- The patience before the battle began. All you see is the tension on Sam Tully's face as he is given his dragonstone (the instant kill for the undead) blade. The hesitation in others as they set up outside the wall. The courageous Jorah (Iain Glen) staring nervously into the dark night at a villain he can only feel in the chill on his face. Great directors put you there with the characters.
- The callbacks to characters like Carice van Houten's Malisandre, the red-haired witch who played a pivotal role in the battle. The Hound and his everlasting fear of fire. Theon Greyjoy (Alfie Allen) and his redemption. Jorah's endless defense of Daenerys (Emilia Clarke), a woman he's loved for years, yet can't have. On this show, good people die, but not before they get a dramatic sendoff.
- The choreography was sensational. An episode that easily took a month to film was worth every penny and minute spent. The wide shots, close-ups of characters fighting, undead climbing the wall, and the dragons flying through the air, breathing down flames both red and blue looked incredible and never tired the eyes. Creators Dan Weiss and David Benioff do not disappoint when it comes to choosing how they want things to look and feel. Wow.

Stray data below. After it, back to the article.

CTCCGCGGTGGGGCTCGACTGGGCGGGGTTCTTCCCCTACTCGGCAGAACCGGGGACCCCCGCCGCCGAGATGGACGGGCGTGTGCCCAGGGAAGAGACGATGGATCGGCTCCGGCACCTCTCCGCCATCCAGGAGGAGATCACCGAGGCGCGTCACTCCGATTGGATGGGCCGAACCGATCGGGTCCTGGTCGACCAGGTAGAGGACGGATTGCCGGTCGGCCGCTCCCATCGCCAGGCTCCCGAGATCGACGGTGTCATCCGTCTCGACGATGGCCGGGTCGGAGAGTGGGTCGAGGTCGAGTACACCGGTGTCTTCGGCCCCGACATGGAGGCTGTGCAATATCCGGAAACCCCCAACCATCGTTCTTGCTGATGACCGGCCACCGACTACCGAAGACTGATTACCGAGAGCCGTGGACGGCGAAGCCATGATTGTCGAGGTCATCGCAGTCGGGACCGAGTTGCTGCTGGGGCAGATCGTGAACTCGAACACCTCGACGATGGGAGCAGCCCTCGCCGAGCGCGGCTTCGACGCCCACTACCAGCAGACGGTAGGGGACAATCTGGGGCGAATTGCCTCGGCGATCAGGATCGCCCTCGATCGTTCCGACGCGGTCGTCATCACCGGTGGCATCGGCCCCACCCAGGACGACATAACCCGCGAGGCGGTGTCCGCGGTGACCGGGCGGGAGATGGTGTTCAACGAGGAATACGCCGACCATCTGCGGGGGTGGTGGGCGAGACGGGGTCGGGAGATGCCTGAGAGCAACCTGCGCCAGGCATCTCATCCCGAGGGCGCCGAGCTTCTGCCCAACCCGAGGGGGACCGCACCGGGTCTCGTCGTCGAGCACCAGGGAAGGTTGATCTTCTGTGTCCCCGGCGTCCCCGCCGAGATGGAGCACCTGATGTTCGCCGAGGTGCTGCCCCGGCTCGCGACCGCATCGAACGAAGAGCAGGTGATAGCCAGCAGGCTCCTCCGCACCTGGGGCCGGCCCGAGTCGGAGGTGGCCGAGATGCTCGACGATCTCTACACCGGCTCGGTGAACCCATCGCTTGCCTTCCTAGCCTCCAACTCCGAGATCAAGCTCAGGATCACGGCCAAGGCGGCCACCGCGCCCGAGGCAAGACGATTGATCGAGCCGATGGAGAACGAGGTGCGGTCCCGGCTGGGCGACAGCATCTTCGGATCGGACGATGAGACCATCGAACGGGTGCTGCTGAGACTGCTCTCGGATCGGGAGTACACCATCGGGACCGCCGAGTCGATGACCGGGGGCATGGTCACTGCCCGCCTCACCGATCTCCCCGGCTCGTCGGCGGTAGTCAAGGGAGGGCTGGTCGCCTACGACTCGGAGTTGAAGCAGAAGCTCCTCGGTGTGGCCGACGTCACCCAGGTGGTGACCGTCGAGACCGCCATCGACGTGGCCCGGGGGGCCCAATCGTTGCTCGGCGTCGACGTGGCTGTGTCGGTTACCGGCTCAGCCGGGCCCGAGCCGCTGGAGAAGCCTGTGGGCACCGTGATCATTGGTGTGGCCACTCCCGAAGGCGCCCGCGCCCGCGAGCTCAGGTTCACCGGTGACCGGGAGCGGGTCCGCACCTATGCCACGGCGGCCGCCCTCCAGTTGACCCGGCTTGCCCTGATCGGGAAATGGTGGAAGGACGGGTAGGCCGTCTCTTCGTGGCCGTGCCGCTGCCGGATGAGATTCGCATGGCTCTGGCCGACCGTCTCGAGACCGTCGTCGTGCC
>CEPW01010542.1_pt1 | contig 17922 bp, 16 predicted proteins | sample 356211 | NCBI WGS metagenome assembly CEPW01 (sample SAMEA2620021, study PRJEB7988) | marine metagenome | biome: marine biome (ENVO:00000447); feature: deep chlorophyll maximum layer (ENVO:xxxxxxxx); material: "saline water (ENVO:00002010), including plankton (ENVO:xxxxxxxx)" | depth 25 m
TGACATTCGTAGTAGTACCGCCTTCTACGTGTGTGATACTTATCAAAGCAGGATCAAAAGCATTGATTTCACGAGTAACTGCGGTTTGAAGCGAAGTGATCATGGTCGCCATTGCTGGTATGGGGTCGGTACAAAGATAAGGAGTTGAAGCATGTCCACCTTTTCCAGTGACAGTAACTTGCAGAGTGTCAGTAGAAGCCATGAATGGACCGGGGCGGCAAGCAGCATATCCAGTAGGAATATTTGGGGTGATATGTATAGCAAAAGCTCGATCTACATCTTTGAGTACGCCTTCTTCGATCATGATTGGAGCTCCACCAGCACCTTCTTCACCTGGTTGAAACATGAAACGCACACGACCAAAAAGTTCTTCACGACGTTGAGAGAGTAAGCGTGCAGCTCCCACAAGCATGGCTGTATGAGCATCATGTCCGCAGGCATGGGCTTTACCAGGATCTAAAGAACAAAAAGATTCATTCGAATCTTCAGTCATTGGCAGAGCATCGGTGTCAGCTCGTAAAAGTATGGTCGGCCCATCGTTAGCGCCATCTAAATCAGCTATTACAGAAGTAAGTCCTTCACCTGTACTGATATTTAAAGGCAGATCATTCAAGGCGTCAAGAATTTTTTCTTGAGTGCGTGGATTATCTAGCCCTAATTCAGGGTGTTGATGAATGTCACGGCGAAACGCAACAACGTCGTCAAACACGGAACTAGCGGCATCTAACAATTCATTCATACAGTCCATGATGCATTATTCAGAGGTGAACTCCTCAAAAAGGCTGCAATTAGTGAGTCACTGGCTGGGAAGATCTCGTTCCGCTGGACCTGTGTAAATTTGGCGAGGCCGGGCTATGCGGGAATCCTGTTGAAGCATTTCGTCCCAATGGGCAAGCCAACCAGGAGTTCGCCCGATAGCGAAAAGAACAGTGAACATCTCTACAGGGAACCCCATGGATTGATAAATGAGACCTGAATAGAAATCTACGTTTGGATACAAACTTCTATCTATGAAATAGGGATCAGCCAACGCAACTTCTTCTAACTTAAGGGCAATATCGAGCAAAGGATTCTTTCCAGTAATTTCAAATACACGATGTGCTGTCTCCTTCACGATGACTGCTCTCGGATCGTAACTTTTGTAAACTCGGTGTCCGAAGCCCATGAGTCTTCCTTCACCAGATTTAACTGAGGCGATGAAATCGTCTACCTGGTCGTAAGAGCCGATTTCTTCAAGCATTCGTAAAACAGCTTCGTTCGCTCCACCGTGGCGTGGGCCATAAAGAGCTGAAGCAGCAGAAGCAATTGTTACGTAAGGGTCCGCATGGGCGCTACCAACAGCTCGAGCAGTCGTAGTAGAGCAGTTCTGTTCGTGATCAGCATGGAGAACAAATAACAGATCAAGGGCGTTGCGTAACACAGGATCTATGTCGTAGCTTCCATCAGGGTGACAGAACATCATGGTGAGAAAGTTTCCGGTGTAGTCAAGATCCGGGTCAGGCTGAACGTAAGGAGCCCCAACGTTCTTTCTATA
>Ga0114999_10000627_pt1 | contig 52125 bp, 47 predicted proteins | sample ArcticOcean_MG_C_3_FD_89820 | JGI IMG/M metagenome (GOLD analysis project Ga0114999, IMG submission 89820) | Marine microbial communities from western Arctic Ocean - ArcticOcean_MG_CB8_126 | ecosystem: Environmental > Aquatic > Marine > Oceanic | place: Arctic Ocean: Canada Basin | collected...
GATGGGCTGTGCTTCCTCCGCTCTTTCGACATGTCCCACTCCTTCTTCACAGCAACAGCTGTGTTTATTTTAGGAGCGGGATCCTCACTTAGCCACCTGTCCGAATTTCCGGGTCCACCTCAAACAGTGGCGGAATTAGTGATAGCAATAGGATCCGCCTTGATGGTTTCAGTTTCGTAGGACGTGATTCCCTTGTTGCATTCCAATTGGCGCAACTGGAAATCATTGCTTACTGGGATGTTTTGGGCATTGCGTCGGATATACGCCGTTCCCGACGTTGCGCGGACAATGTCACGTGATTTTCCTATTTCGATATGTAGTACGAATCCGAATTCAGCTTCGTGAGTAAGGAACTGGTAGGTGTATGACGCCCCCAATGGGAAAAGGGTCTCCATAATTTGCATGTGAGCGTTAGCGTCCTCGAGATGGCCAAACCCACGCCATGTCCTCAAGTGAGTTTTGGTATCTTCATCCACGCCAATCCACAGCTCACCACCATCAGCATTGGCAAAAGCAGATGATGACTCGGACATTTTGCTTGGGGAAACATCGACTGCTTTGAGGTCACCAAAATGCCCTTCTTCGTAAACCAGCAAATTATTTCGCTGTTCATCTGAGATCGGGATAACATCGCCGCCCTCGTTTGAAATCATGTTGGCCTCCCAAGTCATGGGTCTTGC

For people who are disappointed that the White Walkers were dealt with in one episode, you have forgotten about the biggest villain that spent the entirety of the big battle sipping wine down South. I'm talking about Cersei Lannister (Lena Headey). The Undead were only a subplot of the series, a festering problem that would have to be dealt with before the real drama was sealed up.
When you have the largest cast in TV history and a tale about the Iron Throne ruling over Seven Kingdoms, you need a few hours to sort out the most important storylines. With no offense to these chilly baddies, that's elsewhere.
A few questions, not all, that still need answers or attention:
- What will Daenerys do now that she knows Jon Snow is the true heir to the throne?
- Who will dispatch of Cersei and at what cost? Tyrion like the books, or will Jaime just blow the evil lady up with a bomb strapped to his chest?
- Will the coolest mercenary on the planet, Bronn, join The Lannisters?
- What will happen to the other dragon? The one that was attacked by the undead and flew off?!!
- What happens between Daenerys and Sansa Stark (Sophie Turner)?
- Who is going to kill Pilou Asbaek's Euron Greyjoy? Theon is gone, but perhaps his sister Yara can do it. Someone please end this fool.
- Will Greyworm (Jacob Anderson) and Missandei (Nathalie Emmanuel) get their happy ending?
- Will Brienne (Gwendoline Christie) find happiness along with her honor?
There is so much still to sort out with just three episodes remaining. "The Long Night" was thrilling and one of the best episodes in recent memory, but it wrapped up a mere chapter. I feel like the creators still have a few wallops waiting for us.
Note to the people who don't like the show and campaign about it on social media: go have a bread-sliced bagel and lots of cream cheese. If it's not your dance, stay off the floor. Don't hate on something people enjoy. Be better.
If there's one thing "Game of Thrones" has taught us over the seven-plus seasons, it's that television can feel and look just as cinematic as the movies.